On March 3, a group of gunmen barged into indigenous activist Berta Cáceres‘ home and killed her. At her funeral, it became clear just how important she had become to the Lenca community and Honduras. The relentless environmental activist fought Desarollos Energéticos, SA (DESA) when they attempted to build a hydroelectric dam on the Gualcarque River. Many speculate her death is in direct connect to her stark opposition to DESA, a company that Cáceres said threatened her. “I have no doubt that she has been killed because of her struggle and that soldiers and people from the dam are responsible, I am sure of that. I hold the government responsible,” her 84-year-old mother said.
Berta Cáceres’ death is one of the most visible examples of the high risk environmentalists face while defending their communities in Latin America. Global Witness‘ recent report, On Dangerous Ground, found that Latin America accounted for most of the murders of land defenders in any region in 2015. Out of 185 documented killings, 100 – 54 percent – happened in Latin America, with Brazil capping the list at 50 murders.
Around the world, at least three environmental activists died every week protecting their land. From 2014 to 2015, the number of environmentalists killed jumped 59 percent, though, real numbers could be higher simply because some of these areas are too remote.
As the demand for natural resources like timber, minerals, and palm oil steadily increases, indigenous groups are at the forefront of battling goliath corporations that have money and power, as well as things like security and hitmen. Worse yet, these companies are backed by corrupt governments who paint defenders as villains who are anti-development, instead of people who are trying to make “development truly sustainable,” as The Guardian points out. Indigenous people account for 40 percent of victims – an indicator that the most affected are the most marginalized.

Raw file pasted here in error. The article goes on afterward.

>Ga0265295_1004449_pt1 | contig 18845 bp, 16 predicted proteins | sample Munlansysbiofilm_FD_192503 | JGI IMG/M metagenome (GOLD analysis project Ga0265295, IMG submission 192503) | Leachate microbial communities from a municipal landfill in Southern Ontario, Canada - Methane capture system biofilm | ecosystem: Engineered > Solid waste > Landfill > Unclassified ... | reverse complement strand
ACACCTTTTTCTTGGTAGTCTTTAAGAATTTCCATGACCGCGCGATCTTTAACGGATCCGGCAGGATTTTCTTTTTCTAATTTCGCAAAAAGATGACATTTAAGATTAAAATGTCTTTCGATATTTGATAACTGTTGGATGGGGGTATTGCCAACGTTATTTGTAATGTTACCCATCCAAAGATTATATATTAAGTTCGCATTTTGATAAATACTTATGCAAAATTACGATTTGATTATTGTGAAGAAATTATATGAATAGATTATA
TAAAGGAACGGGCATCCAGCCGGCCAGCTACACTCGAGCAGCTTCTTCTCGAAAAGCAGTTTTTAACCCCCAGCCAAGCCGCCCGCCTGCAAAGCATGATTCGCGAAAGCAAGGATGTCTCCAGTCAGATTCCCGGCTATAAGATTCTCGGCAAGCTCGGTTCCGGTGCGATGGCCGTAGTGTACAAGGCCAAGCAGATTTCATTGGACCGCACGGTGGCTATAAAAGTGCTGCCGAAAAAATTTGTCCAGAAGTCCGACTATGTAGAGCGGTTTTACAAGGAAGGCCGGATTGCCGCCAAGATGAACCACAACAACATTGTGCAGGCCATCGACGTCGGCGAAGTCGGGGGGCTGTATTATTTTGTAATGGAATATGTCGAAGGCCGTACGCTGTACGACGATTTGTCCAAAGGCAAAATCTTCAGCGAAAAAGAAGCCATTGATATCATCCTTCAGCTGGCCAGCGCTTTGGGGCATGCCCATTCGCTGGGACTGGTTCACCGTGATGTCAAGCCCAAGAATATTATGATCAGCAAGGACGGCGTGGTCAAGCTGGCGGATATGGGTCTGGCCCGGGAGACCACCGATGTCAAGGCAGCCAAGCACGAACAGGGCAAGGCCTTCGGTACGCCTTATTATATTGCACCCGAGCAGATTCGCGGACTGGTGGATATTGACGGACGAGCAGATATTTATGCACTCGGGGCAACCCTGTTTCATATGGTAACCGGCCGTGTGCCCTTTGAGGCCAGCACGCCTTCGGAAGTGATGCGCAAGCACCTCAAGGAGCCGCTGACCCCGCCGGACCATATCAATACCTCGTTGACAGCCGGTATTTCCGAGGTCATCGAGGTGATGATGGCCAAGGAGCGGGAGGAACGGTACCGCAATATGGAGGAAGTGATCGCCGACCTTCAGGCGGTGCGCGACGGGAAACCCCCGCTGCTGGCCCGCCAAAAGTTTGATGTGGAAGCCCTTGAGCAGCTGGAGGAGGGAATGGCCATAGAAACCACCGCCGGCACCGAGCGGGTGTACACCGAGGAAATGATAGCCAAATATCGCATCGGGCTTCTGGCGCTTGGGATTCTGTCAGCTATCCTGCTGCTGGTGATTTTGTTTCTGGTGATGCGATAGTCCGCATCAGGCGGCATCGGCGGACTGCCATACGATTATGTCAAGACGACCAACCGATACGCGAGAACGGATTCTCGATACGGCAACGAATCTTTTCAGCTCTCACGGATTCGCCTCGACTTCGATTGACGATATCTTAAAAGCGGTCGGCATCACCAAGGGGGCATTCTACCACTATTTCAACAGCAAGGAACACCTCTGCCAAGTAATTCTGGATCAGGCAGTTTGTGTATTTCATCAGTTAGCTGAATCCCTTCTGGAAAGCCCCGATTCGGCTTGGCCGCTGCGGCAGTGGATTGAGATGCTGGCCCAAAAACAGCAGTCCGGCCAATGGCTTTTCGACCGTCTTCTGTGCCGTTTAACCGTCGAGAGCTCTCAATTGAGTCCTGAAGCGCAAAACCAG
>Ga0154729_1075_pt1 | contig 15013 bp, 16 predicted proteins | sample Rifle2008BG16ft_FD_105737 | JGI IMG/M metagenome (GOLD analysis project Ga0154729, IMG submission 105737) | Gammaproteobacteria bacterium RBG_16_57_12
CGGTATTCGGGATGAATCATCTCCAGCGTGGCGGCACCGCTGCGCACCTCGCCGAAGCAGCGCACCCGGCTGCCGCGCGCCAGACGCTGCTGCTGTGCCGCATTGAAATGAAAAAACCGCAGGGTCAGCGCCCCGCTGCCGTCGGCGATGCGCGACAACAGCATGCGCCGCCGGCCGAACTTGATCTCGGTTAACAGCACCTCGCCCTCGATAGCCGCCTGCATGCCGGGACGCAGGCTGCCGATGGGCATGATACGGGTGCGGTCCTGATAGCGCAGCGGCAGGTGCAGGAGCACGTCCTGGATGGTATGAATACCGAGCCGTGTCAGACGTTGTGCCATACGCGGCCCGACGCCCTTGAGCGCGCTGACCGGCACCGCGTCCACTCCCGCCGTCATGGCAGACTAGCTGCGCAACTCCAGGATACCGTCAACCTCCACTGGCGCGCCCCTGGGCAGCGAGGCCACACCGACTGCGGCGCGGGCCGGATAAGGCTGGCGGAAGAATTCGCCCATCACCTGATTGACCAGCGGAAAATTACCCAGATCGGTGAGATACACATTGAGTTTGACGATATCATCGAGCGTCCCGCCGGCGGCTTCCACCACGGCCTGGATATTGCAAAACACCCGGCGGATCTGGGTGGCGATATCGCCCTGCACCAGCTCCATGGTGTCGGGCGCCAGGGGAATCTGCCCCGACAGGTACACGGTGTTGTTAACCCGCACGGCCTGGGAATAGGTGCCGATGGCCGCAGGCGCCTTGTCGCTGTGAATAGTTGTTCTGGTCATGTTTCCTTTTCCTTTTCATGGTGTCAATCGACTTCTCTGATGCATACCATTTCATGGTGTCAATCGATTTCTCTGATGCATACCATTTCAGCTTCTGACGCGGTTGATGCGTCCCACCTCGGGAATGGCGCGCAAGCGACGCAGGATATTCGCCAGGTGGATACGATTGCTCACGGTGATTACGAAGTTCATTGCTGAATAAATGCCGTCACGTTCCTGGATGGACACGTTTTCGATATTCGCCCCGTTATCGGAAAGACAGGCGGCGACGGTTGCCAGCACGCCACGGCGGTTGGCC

“High levels of corruption in Latin America and weak rule of law means many of these projects get the green light and perpetrators of violence get away with killings,” Billy Kyte, a Global Witness campaign leader and author of the report, told BuzzFeed News.“Governments and companies are more and more brazenly killing environmental activists.”
Due to the constant stress for natural resources, it looks like 2016 will be on par with last year when it comes to the murders of environmentalists. In March, the UN human rights council took measures to protect environmentalists by requiring states to ensure their safety, but even with that, there’s still work to be done. In an effort to abate the crisis, Global Witness urges governments around the world to increase protection of their land, investigate crimes dealing with the land, and to support activists.